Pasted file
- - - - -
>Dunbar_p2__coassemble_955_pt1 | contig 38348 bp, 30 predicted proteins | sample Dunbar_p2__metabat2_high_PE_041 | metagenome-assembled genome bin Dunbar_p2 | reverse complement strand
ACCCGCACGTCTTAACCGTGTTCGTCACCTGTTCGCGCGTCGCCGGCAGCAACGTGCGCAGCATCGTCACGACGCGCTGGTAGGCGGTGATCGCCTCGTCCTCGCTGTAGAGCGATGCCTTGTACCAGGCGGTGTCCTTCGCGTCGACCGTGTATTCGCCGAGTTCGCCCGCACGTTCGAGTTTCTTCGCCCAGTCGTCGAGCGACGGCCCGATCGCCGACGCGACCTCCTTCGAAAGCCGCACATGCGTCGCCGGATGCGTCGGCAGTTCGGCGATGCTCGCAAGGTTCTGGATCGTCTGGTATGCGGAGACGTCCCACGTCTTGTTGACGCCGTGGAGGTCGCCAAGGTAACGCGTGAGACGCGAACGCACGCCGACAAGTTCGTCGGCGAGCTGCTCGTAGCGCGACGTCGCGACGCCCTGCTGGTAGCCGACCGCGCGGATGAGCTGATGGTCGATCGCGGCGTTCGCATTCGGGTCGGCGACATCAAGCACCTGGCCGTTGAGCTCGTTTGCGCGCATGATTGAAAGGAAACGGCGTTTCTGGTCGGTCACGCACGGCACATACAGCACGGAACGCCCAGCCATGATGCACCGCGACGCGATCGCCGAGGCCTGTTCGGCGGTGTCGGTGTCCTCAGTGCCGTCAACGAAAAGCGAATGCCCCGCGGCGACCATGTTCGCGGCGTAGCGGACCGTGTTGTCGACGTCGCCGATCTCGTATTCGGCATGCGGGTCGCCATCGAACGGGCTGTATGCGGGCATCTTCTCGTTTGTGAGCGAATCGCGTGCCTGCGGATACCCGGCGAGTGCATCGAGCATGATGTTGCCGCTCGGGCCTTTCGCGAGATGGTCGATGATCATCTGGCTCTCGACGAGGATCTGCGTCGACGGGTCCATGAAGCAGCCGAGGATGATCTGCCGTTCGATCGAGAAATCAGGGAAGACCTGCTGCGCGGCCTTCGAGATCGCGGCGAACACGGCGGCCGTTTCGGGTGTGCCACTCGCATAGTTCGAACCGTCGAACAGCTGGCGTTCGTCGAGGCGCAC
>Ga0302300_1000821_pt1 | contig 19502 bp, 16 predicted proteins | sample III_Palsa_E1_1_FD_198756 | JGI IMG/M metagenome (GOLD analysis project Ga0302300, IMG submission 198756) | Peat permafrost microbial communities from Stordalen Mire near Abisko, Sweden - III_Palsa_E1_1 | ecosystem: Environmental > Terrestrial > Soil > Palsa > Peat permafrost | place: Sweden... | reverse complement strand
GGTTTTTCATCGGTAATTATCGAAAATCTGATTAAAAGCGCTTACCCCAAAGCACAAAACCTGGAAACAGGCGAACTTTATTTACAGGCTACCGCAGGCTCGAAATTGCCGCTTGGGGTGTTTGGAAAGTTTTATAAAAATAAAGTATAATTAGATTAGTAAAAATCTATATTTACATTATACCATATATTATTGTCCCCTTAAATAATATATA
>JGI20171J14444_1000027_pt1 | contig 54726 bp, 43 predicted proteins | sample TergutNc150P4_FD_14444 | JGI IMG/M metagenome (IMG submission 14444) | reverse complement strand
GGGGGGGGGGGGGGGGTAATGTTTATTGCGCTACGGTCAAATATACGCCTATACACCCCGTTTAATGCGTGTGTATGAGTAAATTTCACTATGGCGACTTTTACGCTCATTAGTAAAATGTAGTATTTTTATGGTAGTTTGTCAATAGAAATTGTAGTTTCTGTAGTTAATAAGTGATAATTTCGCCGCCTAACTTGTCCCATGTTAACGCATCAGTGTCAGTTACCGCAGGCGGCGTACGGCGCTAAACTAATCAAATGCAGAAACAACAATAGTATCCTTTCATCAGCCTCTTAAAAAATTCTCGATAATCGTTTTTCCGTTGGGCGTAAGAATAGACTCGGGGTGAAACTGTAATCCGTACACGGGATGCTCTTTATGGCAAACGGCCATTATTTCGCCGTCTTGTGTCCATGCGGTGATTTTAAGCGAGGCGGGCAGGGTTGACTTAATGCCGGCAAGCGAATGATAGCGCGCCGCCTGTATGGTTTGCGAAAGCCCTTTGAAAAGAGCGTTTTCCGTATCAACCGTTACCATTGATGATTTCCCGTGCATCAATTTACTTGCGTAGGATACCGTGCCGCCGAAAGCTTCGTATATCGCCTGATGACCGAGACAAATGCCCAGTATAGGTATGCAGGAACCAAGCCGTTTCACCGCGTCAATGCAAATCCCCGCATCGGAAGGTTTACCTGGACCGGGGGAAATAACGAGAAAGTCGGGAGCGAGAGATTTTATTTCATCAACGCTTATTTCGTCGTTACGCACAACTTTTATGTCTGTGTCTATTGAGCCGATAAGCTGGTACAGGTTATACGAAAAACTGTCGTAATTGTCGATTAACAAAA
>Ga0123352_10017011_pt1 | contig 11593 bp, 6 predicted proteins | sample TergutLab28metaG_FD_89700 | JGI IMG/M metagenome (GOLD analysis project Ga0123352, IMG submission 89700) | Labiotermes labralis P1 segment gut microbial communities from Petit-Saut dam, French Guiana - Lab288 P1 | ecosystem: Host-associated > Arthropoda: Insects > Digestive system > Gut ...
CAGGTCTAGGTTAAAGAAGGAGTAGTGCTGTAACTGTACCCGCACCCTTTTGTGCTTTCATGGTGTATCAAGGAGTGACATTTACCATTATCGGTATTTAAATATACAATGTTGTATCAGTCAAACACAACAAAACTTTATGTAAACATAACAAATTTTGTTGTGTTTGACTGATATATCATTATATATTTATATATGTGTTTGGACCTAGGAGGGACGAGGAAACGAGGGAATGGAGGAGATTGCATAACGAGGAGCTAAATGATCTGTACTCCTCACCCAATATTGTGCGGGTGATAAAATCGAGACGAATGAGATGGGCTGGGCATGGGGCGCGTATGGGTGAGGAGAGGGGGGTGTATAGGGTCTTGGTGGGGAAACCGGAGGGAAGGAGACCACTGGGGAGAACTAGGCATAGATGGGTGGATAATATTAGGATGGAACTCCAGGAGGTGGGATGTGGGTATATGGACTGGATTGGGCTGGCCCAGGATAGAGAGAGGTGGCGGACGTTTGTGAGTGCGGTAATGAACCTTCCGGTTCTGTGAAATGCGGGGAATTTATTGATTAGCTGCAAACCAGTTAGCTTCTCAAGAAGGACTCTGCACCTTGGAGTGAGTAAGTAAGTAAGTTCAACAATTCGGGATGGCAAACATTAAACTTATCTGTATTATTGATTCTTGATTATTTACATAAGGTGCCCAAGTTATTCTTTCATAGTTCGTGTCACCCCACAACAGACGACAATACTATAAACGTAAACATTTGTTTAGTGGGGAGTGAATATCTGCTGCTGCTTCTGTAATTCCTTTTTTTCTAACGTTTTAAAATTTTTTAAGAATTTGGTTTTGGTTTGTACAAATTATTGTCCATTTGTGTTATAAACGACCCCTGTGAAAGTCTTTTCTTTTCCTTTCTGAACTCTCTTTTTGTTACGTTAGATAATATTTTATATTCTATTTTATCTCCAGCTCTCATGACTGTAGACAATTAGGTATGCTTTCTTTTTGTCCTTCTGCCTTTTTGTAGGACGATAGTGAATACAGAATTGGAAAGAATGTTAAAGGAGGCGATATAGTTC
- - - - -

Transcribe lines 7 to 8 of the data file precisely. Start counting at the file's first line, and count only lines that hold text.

>Ga0123352_10017011_pt1 | contig 11593 bp, 6 predicted proteins | sample TergutLab28metaG_FD_89700 | JGI IMG/M metagenome (GOLD analysis project Ga0123352, IMG submission 89700) | Labiotermes labralis P1 segment gut microbial communities from Petit-Saut dam, French Guiana - Lab288 P1 | ecosystem: Host-associated > Arthropoda: Insects > Digestive system > Gut ...
CAGGTCTAGGTTAAAGAAGGAGTAGTGCTGTAACTGTACCCGCACCCTTTTGTGCTTTCATGGTGTATCAAGGAGTGACATTTACCATTATCGGTATTTAAATATACAATGTTGTATCAGTCAAACACAACAAAACTTTATGTAAACATAACAAATTTTGTTGTGTTTGACTGATATATCATTATATATTTATATATGTGTTTGGACCTAGGAGGGACGAGGAAACGAGGGAATGGAGGAGATTGCATAACGAGGAGCTAAATGATCTGTACTCCTCACCCAATATTGTGCGGGTGATAAAATCGAGACGAATGAGATGGGCTGGGCATGGGGCGCGTATGGGTGAGGAGAGGGGGGTGTATAGGGTCTTGGTGGGGAAACCGGAGGGAAGGAGACCACTGGGGAGAACTAGGCATAGATGGGTGGATAATATTAGGATGGAACTCCAGGAGGTGGGATGTGGGTATATGGACTGGATTGGGCTGGCCCAGGATAGAGAGAGGTGGCGGACGTTTGTGAGTGCGGTAATGAACCTTCCGGTTCTGTGAAATGCGGGGAATTTATTGATTAGCTGCAAACCAGTTAGCTTCTCAAGAAGGACTCTGCACCTTGGAGTGAGTAAGTAAGTAAGTTCAACAATTCGGGATGGCAAACATTAAACTTATCTGTATTATTGATTCTTGATTATTTACATAAGGTGCCCAAGTTATTCTTTCATAGTTCGTGTCACCCCACAACAGACGACAATACTATAAACGTAAACATTTGTTTAGTGGGGAGTGAATATCTGCTGCTGCTTCTGTAATTCCTTTTTTTCTAACGTTTTAAAATTTTTTAAGAATTTGGTTTTGGTTTGTACAAATTATTGTCCATTTGTGTTATAAACGACCCCTGTGAAAGTCTTTTCTTTTCCTTTCTGAACTCTCTTTTTGTTACGTTAGATAATATTTTATATTCTATTTTATCTCCAGCTCTCATGACTGTAGACAATTAGGTATGCTTTCTTTTTGTCCTTCTGCCTTTTTGTAGGACGATAGTGAATACAGAATTGGAAAGAATGTTAAAGGAGGCGATATAGTTC